Skip to main content

No consultation: B.C. plan to expel seniors from hospitals may not be 'attainable,' care providers say

The Ministry of Health did not consult with the very care home operators it expects to take in seniors being expelled from hospitals in preparation of a surge in serious illnesses anticipated from COVID-19 and influenza, CTV News has learned. 

The president of the BC Care Providers Association said even though it had a regular meeting with the ministry in the morning, the group learned of the plan to transfer 500 hospital patients to long-term care when the minister announced it publicly Wednesday afternoon. The affected patients are ones who would be better served in long-term care than in hospital, according to officials, who proposed the transfer as part of a plan to respond to an worst-case scenario of serious respiratory illnesses.

“It would've been nice to have had some consultation on this so we could understand how we can achieve this goal,” said Terry Lake. “I'm not sure if it's attainable, we just don't have the people.”

He emphasized that while there are plenty of empty beds, the staff required to care for the person in the bed is the key problem and will take time to address.

On Thursday, the B.C. Centre for Disease Control provided a weekly update that saw hospitalizations attributed to COVID-19 rise steeply for the first time since July, suggesting the latest wave of infections, and demand on the health-care system, is already here.

Lake wants to know if patients assigned to care homes far from their communities and families will be forced to leave, as they are in Ontario under penalty of a $400 per day fine.

“We don’t know because we haven't been brought into these discussions," Lake said. 


The exodus of trained professionals from the health-care field has been a growing issue for more than a year, with nursing staff being the biggest shortfall.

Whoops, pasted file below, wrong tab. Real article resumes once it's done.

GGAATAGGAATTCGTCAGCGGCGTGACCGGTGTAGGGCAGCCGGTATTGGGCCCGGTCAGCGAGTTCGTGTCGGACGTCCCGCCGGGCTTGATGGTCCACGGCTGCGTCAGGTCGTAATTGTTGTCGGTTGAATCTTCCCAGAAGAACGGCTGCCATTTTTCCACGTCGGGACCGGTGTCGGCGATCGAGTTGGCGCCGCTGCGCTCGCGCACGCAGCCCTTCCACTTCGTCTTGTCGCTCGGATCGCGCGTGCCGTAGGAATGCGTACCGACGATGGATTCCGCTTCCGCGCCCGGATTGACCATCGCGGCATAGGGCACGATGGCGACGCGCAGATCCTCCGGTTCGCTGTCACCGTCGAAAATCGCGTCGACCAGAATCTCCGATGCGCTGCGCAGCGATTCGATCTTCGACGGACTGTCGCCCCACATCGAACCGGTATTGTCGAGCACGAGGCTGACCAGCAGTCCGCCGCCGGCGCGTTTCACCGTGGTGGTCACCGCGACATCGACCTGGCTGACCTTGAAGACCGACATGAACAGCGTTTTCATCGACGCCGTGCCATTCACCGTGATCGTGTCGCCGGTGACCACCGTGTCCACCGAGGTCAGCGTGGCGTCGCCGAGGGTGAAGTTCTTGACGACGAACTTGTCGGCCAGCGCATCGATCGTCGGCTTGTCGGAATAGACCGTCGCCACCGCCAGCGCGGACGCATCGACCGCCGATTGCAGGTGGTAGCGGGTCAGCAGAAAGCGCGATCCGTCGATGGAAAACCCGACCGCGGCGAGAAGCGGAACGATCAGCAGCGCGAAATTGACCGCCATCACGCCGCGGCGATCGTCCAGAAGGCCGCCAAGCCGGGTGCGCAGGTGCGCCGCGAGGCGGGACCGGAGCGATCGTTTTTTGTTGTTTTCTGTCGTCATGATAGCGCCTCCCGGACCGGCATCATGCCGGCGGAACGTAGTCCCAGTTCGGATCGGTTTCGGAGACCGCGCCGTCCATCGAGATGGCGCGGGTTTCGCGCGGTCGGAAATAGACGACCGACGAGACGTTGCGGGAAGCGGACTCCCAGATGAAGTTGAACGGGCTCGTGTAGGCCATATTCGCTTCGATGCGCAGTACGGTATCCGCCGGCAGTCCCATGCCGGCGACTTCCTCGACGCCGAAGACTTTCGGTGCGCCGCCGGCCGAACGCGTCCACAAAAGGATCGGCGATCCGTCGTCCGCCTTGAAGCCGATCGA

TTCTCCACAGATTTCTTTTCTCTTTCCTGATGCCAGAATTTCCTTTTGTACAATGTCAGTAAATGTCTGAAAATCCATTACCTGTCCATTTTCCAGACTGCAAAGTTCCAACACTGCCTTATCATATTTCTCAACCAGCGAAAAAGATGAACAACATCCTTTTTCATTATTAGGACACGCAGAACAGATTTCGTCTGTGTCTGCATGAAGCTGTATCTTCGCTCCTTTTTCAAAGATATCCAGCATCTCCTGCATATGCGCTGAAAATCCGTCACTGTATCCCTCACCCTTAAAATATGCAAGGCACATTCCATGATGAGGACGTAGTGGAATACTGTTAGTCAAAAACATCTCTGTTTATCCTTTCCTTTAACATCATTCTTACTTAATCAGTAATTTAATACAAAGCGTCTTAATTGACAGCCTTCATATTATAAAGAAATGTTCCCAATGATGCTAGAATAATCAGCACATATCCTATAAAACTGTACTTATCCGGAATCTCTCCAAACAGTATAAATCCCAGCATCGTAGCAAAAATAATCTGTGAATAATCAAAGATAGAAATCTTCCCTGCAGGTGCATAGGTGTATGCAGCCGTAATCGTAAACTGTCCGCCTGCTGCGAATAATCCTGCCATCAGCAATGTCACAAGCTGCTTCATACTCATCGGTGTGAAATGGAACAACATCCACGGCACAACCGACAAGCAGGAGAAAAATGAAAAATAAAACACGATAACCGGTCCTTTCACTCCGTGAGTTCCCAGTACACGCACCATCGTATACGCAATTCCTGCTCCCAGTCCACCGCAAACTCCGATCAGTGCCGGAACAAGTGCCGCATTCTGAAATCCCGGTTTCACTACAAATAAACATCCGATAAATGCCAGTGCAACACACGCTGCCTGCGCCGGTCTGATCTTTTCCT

The BC Nurses’ Union says it was surprised to hear about government decanting some 1,300 patients into their own homes or assisted living, in addition to the 500 requiring more comprehensive care in long-term care facilities.

"We would like to hear what their plan is around that because we don't know," said BCNU president Aman Grewal, who pointed out whether it’s in a care home or their own residence, patients may have to wait for necessary support, wound care or other medical treatments.

“If there isn't enough capacity to intake them, then either other patients are going to be deferred or it's going to take a lot longer going into the system and it's going to have an impact on their families.”

A Vancouver Island woman spoke out this week about her experience with her elderly blind and paraplegic mother who’s terminally ill from cancer and whose caregivers have missed several shifts. On two occasions, her family was not notified that no one showed up at all, and she was left alone and in considerable pain.


When asked why he hadn’t consulted with stakeholders, which has been a recurring complaint across the health-care sector, the minister replied that they found out yesterday and raised the example of a single care home in Burnaby that had been refurbished and “has new spaces”; he did not specify how many. 

“We're working and will be working with care providers and with people to ensure that our care homes that currently have fewer than the capacity of people in them or residents, will be able to work to that capacity and can, in fact, decant,” said Adrian Dix, though he did not say where the staff would come from in such a short amount of time.

Provincial health officer Dr. Bonnie Henry said the double-whammy of COVID-19 and influenza patients could hit B.C. hospitals as early as November, which means there are only four weeks to figure that out.

Lake pointed out not only are food costs up 11 per cent year over year for care home operators, but they’re increasingly relying on agency nurses to fill critical staffing shortages, which cost double what unionized public sector nurses cost, meaning operating budgets aren’t going as far as they did even a year ago. Top Stories

Stay Connected